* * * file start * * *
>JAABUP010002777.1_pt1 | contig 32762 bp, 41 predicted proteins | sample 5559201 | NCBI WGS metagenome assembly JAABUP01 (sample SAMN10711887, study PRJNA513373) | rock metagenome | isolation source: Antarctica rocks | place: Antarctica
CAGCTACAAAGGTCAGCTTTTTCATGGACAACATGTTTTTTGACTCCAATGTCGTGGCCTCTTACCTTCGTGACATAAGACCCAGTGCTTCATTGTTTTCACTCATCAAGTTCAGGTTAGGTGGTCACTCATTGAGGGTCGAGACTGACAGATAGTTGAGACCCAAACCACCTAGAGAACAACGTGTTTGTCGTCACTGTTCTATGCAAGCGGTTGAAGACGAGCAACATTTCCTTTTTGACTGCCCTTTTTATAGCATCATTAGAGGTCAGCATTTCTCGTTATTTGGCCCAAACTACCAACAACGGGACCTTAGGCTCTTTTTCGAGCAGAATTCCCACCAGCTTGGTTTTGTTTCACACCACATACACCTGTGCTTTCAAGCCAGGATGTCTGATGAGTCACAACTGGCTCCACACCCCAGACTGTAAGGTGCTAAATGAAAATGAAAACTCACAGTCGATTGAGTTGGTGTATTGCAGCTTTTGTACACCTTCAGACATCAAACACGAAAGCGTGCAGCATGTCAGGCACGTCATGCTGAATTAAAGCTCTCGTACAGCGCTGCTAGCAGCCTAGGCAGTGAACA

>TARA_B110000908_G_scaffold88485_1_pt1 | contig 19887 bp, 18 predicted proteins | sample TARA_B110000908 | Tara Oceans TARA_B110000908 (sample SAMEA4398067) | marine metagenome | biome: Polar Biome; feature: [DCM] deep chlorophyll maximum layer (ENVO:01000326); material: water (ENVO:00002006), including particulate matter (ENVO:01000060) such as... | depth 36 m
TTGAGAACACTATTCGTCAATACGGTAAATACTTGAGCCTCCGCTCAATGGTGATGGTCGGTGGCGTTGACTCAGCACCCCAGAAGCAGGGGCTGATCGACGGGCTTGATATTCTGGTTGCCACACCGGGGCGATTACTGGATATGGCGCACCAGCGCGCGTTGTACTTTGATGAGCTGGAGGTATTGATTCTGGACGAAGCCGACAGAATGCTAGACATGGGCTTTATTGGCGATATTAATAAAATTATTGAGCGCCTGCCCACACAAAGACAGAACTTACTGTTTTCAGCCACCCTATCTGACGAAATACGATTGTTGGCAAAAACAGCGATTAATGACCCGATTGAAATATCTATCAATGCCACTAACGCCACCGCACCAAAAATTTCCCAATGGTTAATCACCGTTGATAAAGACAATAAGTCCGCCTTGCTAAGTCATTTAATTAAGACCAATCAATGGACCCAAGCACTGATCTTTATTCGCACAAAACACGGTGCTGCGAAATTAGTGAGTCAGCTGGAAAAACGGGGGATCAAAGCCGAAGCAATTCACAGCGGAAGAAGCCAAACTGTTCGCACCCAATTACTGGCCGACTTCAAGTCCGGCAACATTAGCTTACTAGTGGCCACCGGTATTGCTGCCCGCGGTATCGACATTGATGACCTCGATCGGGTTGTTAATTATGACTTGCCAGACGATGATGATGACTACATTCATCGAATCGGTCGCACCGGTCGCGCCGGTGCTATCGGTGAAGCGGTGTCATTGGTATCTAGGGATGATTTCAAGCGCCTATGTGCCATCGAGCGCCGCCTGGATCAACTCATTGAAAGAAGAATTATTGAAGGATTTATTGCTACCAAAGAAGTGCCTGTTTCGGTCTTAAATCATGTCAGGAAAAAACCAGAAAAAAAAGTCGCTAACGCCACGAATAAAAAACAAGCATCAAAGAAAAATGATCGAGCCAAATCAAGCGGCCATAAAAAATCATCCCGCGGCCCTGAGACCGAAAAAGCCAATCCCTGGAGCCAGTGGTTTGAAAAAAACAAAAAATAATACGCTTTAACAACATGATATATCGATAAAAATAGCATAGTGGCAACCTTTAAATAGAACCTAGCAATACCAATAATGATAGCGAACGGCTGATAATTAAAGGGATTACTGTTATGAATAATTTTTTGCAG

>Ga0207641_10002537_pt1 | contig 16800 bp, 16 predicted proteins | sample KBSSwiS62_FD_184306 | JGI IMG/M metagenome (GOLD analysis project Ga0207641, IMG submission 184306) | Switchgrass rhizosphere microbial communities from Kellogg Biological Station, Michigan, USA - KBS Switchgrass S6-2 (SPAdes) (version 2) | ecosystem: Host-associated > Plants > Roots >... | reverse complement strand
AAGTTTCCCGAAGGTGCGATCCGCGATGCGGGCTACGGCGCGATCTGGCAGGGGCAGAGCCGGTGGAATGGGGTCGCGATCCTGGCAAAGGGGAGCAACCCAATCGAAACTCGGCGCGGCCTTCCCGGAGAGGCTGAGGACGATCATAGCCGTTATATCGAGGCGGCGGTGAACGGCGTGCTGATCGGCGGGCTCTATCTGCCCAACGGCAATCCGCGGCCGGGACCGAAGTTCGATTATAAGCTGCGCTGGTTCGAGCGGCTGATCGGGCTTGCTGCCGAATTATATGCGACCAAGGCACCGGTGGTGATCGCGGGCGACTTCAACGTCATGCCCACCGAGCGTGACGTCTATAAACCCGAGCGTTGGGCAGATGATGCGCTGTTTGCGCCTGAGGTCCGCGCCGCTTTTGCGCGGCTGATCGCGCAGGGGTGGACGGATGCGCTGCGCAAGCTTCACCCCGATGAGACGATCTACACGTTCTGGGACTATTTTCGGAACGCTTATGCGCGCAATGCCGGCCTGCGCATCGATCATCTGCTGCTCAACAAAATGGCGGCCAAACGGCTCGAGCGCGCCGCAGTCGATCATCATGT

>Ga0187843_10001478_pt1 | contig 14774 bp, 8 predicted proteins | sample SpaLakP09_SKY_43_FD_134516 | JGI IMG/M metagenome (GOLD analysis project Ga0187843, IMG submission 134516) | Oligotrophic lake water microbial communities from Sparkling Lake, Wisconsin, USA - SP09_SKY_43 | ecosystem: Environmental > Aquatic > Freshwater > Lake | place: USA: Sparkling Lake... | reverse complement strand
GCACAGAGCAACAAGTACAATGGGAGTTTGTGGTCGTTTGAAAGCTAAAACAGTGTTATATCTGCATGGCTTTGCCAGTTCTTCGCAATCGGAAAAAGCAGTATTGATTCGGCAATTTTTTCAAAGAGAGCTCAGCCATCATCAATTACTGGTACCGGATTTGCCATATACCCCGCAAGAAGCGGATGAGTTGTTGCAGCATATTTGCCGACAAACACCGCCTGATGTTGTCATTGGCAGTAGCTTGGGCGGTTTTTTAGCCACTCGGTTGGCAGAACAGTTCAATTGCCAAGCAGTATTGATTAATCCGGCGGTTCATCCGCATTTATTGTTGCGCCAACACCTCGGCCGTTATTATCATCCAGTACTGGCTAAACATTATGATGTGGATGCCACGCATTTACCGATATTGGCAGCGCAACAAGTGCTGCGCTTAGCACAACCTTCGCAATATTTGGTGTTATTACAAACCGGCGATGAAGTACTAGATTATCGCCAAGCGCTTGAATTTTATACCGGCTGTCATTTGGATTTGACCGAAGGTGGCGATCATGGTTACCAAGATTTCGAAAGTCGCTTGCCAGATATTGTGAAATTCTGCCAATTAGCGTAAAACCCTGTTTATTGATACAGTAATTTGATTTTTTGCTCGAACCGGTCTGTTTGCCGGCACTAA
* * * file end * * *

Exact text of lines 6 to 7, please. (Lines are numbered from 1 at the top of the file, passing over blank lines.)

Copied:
AAGTTTCCCGAAGGTGCGATCCGCGATGCGGGCTACGGCGCGATCTGGCAGGGGCAGAGCCGGTGGAATGGGGTCGCGATCCTGGCAAAGGGGAGCAACCCAATCGAAACTCGGCGCGGCCTTCCCGGAGAGGCTGAGGACGATCATAGCCGTTATATCGAGGCGGCGGTGAACGGCGTGCTGATCGGCGGGCTCTATCTGCCCAACGGCAATCCGCGGCCGGGACCGAAGTTCGATTATAAGCTGCGCTGGTTCGAGCGGCTGATCGGGCTTGCTGCCGAATTATATGCGACCAAGGCACCGGTGGTGATCGCGGGCGACTTCAACGTCATGCCCACCGAGCGTGACGTCTATAAACCCGAGCGTTGGGCAGATGATGCGCTGTTTGCGCCTGAGGTCCGCGCCGCTTTTGCGCGGCTGATCGCGCAGGGGTGGACGGATGCGCTGCGCAAGCTTCACCCCGATGAGACGATCTACACGTTCTGGGACTATTTTCGGAACGCTTATGCGCGCAATGCCGGCCTGCGCATCGATCATCTGCTGCTCAACAAAATGGCGGCCAAACGGCTCGAGCGCGCCGCAGTCGATCATCATGT

>Ga0187843_10001478_pt1 | contig 14774 bp, 8 predicted proteins | sample SpaLakP09_SKY_43_FD_134516 | JGI IMG/M metagenome (GOLD analysis project Ga0187843, IMG submission 134516) | Oligotrophic lake water microbial communities from Sparkling Lake, Wisconsin, USA - SP09_SKY_43 | ecosystem: Environmental > Aquatic > Freshwater > Lake | place: USA: Sparkling Lake... | reverse complement strand